Monday, May 25, 2009

Stop Naming Public Assets After Living People

I'm writing about this now so that it won't appear that I'm going after some beloved public figure getting richly-deserved public recognition for his or her tireless work on behalf of yada yada yada.

Don't name a bridge after a living person. Don't rename a street. Don't attach a living person's name to the next airport, or community center, or park.

Regardless of their merit or lack thereof as people, I don't want to see a Kit Bond Bridge, a Mayor Funkhouser Community Center, or a James B. Nutter, Sr. Park. For that matter, I don't particularly like driving on Emanuel Cleaver II Boulevard, and I won't refer to Longview Golf Course as the Fred Arbanas Golf Course.

It's simply inappropriate.

The US Postal Service has a rule that it will not issue a postage stamp commemorating a person until he or she has been dead for at least 5 years
. It's a good rule, saving us the embarrassment of honoring athletes who turn out to be creations of chemistry, and politicians who have accepted bribes.

It also prevents official endorsement and promotion of individuals. Why does our government maintain a highly-traveled road emblazoned with the name of one candidate for Congress, without doing the same for his opponent? Why should a person running for the County Legislature be disadvantaged by a parks department avidly promoting a lush golf course in the name of his opponent?

Naming rights have real monetary value. Why should our public entities give something of tremendous value to favored individuals? If we took Swope Memorial Golf Course and renamed it Cerner Golf Course, we would expect millions of dollars in payback from Cerner - why should it be any different for a living person? The naming rights for the Sprint Center cost $62.5 million - why did the County and City give away similar (though smaller) rights for free?

Personally, I think it's an ethical lapse for any politician to accept such a valuable gift from a public entity. What would we be saying if, instead of naming a golf course after him, the County Legislature had simply decided to cut Fred Arbanas a check for a few million dollars, just because they think he's a swell guy?

Finally, no human being is universally revered. If we renamed the ground around Liberty Memorial something like "Obama Plaza", since he drew such a huge crowd to it during the election, those people who disagree with our President would be justifiably disgruntled. Our public squares ought to be dedicated to unifying principles, not divisive politics.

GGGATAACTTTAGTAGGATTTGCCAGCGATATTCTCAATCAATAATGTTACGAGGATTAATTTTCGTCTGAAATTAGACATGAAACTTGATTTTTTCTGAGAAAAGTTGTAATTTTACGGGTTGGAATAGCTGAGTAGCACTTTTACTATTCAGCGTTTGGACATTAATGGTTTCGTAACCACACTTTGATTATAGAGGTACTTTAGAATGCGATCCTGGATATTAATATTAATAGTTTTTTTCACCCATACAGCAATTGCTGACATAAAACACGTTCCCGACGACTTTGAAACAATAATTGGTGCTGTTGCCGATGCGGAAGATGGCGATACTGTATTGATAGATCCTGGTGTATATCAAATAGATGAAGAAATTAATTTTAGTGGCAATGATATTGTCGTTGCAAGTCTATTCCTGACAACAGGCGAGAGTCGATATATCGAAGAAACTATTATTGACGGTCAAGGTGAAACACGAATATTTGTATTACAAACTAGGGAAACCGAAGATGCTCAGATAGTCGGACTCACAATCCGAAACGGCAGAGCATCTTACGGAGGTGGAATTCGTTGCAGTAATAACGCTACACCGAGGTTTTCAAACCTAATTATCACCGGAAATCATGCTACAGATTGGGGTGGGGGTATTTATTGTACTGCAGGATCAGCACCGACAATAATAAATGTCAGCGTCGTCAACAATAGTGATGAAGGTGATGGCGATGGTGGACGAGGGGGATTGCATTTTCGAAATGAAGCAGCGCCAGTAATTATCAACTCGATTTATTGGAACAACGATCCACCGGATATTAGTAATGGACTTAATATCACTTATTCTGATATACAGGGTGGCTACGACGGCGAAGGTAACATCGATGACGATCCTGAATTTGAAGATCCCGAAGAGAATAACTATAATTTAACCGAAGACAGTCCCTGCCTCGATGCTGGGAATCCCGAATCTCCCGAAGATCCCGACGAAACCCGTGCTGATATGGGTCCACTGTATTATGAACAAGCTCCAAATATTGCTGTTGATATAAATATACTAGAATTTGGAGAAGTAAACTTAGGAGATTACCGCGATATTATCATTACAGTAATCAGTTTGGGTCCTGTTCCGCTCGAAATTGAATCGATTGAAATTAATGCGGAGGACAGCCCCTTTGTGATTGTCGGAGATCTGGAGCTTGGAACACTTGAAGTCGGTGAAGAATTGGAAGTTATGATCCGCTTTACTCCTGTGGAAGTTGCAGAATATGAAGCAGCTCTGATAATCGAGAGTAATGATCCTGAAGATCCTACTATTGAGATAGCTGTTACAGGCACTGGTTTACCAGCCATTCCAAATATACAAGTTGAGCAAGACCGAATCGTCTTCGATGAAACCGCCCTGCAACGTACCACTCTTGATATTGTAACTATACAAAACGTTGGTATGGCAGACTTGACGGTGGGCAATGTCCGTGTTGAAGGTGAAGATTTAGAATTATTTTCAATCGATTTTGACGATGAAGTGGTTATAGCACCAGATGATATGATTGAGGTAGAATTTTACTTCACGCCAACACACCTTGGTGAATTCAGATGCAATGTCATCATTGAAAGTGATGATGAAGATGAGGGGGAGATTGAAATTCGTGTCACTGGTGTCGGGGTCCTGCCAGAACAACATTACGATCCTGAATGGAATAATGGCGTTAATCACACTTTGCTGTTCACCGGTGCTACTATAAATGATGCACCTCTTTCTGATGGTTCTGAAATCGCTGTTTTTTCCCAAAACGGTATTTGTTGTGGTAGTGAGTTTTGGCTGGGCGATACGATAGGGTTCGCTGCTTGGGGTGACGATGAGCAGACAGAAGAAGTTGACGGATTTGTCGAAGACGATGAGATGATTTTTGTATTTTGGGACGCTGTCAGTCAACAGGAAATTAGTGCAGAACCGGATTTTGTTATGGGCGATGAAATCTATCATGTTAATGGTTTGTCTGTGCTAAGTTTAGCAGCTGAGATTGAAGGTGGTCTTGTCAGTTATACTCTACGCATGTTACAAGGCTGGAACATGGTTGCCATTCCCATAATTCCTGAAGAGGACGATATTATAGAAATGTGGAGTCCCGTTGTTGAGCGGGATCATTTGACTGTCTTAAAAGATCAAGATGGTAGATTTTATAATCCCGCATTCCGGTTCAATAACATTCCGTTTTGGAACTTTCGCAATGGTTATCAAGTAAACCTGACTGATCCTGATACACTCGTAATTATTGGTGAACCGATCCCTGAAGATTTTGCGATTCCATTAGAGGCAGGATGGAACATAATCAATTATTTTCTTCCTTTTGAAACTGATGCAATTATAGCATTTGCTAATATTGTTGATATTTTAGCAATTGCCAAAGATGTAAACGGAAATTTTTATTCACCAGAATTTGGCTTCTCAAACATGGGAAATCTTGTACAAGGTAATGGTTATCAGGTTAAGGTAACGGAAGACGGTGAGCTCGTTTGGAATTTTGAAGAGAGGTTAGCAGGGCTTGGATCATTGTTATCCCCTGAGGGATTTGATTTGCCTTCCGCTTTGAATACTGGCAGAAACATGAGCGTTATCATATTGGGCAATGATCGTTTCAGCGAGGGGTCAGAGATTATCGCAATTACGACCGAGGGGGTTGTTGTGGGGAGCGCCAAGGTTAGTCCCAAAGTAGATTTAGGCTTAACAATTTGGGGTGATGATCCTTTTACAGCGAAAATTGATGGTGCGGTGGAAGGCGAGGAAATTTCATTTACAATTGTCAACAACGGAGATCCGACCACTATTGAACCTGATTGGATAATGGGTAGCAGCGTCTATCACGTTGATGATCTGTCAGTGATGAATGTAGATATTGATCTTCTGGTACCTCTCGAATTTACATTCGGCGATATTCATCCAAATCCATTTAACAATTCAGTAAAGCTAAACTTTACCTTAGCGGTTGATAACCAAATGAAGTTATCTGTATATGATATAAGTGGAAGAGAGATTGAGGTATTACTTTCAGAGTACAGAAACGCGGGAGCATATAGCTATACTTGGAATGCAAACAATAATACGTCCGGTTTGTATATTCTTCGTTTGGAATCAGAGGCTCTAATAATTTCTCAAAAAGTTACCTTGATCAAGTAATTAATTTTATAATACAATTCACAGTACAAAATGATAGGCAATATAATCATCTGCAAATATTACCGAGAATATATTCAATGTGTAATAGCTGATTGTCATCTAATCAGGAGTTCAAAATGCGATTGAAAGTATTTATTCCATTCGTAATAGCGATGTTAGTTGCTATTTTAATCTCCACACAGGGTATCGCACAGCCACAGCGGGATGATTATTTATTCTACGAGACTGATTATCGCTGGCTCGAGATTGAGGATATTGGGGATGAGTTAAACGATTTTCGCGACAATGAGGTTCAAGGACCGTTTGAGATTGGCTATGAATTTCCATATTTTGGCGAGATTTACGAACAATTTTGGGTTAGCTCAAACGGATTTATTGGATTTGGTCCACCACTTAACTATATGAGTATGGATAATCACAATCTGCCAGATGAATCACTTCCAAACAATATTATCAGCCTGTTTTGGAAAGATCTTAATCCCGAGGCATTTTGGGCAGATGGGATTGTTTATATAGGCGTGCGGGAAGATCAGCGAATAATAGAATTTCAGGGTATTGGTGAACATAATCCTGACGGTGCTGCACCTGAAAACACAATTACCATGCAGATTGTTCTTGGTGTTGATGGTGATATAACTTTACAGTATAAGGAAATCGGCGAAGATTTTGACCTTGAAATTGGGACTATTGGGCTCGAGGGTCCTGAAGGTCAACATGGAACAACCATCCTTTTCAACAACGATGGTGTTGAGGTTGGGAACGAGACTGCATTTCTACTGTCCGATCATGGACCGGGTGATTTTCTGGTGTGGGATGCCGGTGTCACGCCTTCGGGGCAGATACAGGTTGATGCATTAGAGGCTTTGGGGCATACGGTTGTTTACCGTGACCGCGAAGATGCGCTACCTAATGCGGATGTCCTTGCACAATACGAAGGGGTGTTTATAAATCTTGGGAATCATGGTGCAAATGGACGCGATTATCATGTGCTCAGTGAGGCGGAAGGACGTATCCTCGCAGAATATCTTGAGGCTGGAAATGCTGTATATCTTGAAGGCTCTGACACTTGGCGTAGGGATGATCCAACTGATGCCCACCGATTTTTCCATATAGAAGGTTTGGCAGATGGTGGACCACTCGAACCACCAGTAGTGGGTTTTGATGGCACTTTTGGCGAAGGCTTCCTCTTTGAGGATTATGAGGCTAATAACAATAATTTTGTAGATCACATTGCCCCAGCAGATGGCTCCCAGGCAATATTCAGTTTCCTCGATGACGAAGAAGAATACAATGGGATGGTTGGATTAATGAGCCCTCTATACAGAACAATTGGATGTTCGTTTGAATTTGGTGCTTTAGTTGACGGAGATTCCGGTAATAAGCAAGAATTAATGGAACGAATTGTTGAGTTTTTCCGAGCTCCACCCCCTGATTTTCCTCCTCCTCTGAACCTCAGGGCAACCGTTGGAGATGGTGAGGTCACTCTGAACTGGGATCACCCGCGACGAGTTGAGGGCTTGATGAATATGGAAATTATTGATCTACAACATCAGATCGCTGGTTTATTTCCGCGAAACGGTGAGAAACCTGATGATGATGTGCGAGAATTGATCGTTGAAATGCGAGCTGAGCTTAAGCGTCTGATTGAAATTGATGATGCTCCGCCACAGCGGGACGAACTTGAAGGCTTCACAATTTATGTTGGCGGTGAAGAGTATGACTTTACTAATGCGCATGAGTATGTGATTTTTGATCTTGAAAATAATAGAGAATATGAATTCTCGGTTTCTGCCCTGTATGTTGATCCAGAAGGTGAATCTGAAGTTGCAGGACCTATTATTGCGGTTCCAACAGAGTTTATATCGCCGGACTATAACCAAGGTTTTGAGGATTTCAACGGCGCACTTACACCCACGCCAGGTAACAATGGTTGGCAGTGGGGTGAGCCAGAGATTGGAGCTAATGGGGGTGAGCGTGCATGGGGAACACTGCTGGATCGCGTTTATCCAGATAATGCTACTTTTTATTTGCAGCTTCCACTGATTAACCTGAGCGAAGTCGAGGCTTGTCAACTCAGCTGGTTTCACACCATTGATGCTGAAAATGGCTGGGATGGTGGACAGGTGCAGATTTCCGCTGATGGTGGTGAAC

It's time for local, state and federal governments to stop naming public assets after living people.

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6 Comments:

Blogger smh said...

I hope that you will submit this to the Star. This is good stuff!

5/25/2009 1:01 PM  
Blogger Emma said...

The County Ethics Ordinance is only as effective as the process of enforcement. Even still, Fred could now challenge in court, at taxpayer expense, his right to keep it in his name.

The amendment just passed must have considered your concern about the commission overturning an official action.

PS. None of the other changes which prompted the prior commission to resign were altered by the recent action.

5/25/2009 1:09 PM  
Blogger Jako Sunshine said...

The Ethics Commission would first need to assert that Fred Arbanas "benefited financially" from the alleged violation.
Just do a Google search on his name and you will see how many hits against the man.
Fame and fortune for a name that personifies the lack of Ethics in Jackson County.

5/25/2009 1:25 PM  
Blogger Hyperblogal said...

You are absolutely correct. When a group of citizens approached Harry Truman and told him they were going to rename Van Horn Road "Truman Road"... he said, "boys, I object... you better wait 'til I'm dead I can still mess up."

5/25/2009 1:28 PM  
Blogger m.v. said...

in the "old country" some places were renamed several times in one generation's lifetime i.e. Tsaritsyn-Stalingrad-Volgograd. in my own city most of the street names reverted to their pre-soviet names. i think the post office should amend the 5-year rule to say "and a silver stake is driven through that person's heart"

5/25/2009 8:47 PM  
Anonymous Patrick Tuohey said...

How do you feel about the Washington Monument and Washington, DC? Both were named for, well, George Washington--and while he was alive.

Pennsylvania was named by William Penn (in honor of his father, but close enough). Maryland was named for either Queen Henrietta Maria (alive at the time) or the Virgin Mary (who ascended without dying, according to some books).

I guess my point is, this is nothing new.

5/26/2009 1:16 PM  

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